Hands up everyone who spotted the deliberate mistake in the March edition of Nature Notes? Yes, I did it again, failing to check details of things I'd seen weeks earlier then publishing them without a second look. I refer of course to the MUNTJAC that sneaked into Tim Shaplands Norton Ride garden for a cheeky plant nibble, that I then nominated as a young Roe Deer. Oh deer oh deer!! Thanks to Sven Godesen and Malcolm Leavey who did contact me to point out the error, by which time I had already seen my March copy in the flesh and by then had had my head in my hands.
A month can be a long time when the seasons are changing, with one minute ravenous Redwings are to be seen desperately stripping every shiny red berry from our Holly Tree (in three days to be exact), the next week we are all in our gardens giving the lawn a first trim and watching wildlife begin to do, well you know, those things. A swaying male Robin finally convinced his fancy lady that they really should pair up and hey presto, nesting material has been disappearing into the open-face nest box on one of our fences. Most years previously it is occupied but with mixed success as magpies and the like have raided it at the crucial time of fledging. Fingers crossed for this pair.
During that lovely warm sunny interlude at the end of February, Stephen Thair noted a Brimstone butterfly on 1st March, a species which is always the first to appear on the wing on a sunny spring day. His Park Lane garden also drew in a Blackcap, a Goldcrest and a male Siskin, but Stephen also observed lots of nest building material being gathered by many, with top marks going to the Starlings that seemed to have tidied his garden nicely!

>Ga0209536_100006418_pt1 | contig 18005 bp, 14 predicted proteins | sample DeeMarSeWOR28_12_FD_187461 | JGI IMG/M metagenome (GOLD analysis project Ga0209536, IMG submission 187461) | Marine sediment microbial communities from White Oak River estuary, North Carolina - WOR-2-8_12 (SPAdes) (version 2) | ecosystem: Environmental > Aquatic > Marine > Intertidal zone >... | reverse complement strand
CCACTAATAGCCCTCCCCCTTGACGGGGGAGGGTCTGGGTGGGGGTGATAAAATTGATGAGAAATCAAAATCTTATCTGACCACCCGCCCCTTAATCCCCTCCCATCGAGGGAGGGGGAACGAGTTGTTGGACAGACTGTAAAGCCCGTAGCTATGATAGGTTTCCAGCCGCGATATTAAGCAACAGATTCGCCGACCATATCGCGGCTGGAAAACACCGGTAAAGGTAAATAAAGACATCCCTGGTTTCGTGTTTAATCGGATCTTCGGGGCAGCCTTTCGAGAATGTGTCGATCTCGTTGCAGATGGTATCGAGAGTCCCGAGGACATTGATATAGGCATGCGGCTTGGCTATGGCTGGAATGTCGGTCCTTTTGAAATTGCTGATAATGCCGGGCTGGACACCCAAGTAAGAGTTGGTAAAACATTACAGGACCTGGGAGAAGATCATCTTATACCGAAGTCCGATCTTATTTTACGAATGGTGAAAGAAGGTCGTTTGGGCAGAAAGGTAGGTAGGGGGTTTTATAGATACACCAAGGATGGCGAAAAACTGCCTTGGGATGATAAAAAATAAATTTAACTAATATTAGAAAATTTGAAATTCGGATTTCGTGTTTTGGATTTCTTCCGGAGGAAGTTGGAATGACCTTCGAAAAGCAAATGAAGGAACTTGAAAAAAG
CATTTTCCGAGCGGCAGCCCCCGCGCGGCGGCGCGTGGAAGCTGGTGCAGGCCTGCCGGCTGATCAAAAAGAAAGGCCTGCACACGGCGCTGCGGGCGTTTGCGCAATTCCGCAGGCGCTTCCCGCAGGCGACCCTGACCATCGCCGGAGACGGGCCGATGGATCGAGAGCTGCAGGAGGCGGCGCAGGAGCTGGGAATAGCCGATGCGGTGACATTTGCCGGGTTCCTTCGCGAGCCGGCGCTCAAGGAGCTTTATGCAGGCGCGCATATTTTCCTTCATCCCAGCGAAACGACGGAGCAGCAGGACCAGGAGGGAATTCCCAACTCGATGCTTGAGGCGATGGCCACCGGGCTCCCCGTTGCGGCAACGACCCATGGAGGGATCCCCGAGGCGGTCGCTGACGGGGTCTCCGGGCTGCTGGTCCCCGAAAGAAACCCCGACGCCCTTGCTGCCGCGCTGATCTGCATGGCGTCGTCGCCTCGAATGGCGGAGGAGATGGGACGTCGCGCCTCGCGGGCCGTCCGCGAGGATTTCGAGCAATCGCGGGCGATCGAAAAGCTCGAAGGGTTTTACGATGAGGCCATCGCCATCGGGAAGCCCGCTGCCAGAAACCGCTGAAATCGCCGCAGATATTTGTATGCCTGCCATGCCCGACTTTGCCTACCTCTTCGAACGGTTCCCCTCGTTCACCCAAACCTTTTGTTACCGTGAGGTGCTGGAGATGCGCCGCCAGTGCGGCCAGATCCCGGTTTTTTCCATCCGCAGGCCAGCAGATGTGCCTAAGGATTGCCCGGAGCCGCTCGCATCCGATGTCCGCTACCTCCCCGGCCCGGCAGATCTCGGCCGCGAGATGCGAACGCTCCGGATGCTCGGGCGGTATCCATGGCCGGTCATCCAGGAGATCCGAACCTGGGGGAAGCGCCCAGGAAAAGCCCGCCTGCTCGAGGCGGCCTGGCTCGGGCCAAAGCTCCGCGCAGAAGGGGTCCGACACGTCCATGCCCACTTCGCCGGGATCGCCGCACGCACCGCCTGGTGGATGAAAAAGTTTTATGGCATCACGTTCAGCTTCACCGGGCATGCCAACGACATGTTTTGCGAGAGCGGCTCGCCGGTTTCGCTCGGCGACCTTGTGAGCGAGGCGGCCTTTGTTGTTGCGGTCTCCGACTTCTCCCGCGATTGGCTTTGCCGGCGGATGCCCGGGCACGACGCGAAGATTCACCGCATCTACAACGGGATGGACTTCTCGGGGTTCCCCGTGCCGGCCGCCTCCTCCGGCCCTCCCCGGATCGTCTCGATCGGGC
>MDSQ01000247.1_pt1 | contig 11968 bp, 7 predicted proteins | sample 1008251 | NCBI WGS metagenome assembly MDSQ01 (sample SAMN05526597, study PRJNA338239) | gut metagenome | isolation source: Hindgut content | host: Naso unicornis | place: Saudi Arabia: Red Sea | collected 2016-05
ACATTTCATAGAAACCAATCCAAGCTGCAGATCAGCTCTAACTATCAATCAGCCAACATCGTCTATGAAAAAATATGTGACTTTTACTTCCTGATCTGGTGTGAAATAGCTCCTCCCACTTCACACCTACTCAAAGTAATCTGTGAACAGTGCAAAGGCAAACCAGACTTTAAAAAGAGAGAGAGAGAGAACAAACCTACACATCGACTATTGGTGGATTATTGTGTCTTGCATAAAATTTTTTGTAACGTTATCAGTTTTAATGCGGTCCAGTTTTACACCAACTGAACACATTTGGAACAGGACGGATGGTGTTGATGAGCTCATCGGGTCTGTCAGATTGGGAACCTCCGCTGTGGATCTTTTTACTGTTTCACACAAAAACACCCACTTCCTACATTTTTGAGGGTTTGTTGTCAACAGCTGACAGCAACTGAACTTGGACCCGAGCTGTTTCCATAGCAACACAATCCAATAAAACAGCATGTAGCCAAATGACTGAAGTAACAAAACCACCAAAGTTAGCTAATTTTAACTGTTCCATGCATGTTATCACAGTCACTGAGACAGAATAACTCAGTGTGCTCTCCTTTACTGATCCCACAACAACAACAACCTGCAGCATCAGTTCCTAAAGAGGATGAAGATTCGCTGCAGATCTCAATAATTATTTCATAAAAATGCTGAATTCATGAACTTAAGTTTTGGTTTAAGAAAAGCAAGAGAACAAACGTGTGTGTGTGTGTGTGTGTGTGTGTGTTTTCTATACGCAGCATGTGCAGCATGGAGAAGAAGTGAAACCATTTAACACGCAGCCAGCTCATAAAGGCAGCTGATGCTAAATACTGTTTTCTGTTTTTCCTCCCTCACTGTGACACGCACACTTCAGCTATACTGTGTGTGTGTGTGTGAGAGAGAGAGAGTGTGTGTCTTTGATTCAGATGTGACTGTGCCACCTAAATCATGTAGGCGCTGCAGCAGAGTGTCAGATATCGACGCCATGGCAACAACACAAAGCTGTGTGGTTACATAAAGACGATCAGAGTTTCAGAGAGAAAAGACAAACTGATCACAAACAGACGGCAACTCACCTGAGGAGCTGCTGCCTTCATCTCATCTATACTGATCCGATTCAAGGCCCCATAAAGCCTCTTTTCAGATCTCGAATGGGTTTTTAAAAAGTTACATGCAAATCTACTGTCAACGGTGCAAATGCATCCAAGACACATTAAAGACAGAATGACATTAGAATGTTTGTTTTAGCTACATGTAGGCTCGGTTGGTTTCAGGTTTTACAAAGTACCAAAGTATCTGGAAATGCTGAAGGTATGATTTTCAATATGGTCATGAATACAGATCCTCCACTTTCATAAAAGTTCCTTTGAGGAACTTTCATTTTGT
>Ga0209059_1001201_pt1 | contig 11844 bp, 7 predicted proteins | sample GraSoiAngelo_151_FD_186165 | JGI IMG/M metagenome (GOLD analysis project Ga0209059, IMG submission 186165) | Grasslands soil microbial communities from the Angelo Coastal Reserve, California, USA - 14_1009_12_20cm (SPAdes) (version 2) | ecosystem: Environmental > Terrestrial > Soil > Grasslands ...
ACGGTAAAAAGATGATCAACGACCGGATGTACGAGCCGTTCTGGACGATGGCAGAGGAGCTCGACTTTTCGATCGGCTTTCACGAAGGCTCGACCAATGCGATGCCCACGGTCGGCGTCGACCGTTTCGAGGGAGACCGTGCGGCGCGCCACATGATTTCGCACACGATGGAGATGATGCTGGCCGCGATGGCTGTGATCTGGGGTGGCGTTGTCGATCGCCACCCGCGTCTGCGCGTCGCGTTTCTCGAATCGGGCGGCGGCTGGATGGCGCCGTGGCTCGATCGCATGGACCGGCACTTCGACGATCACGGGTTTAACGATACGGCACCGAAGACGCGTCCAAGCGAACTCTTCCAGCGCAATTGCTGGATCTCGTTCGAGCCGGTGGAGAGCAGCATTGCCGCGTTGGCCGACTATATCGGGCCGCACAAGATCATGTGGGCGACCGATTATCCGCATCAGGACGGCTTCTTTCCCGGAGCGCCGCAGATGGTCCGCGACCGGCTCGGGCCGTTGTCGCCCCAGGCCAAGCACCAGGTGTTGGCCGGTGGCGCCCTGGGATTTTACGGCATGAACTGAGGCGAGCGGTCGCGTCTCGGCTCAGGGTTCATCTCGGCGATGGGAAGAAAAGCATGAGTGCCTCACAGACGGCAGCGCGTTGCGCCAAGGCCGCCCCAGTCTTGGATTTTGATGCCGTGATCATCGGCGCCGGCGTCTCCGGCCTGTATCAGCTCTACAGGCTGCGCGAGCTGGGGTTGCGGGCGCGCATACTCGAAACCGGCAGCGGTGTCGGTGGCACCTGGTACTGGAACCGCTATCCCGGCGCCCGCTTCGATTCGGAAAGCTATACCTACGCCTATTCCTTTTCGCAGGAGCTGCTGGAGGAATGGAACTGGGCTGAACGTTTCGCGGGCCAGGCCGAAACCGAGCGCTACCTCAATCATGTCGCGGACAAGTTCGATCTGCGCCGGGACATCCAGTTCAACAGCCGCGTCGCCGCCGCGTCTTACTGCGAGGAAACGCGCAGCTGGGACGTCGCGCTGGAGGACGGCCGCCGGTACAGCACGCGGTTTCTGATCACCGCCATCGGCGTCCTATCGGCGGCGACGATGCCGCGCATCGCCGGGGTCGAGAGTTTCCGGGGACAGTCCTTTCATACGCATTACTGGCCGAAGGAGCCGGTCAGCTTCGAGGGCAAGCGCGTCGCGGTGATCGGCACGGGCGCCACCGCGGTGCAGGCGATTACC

Picture of the month from Mike Freer is a macabre one but is of an event that happens every day in a Parish garden somewhere, you might just not see it at the time but probably do get to clear up the remains. A female Sparrowhawk reduced the pigeon population by one on a Linden Avenue lawn and fortunately a camera was to hand to snap the scene. The raptor didn’t hang about but came back several times to continue its meal, leaving the carcass on a hedge meantime. Unusual behaviour for sure but fascinating.
As forecast, Pheasants have been turning up in gardens everywhere. We had one perched on a fence two doors along, its plumage lit up by the morning sun, Alison Hawksworth pictured one wandering amongst pots in her Belle Vue garden and Jane Drabble sent a picture of another
cock bird in her Park Lane abode. It was sat comfortably on the stump of a recently cut down diseased Ash Tree and looked like a statue but sadly, as Jane remarks, he didn’t want to stay there and become a nice garden feature!
Rarity of the month was a Great White Egret, as the names implies, a larger version of the Little Egret which we see here frequently. This bird, about the size of a Heron, was reported around the Blacklands area but was later seen by Jim Andrews flying around the Millfield later on. Images taken are grainy so aren’t included but look it up, it’s a super bird to be frequenting this area.
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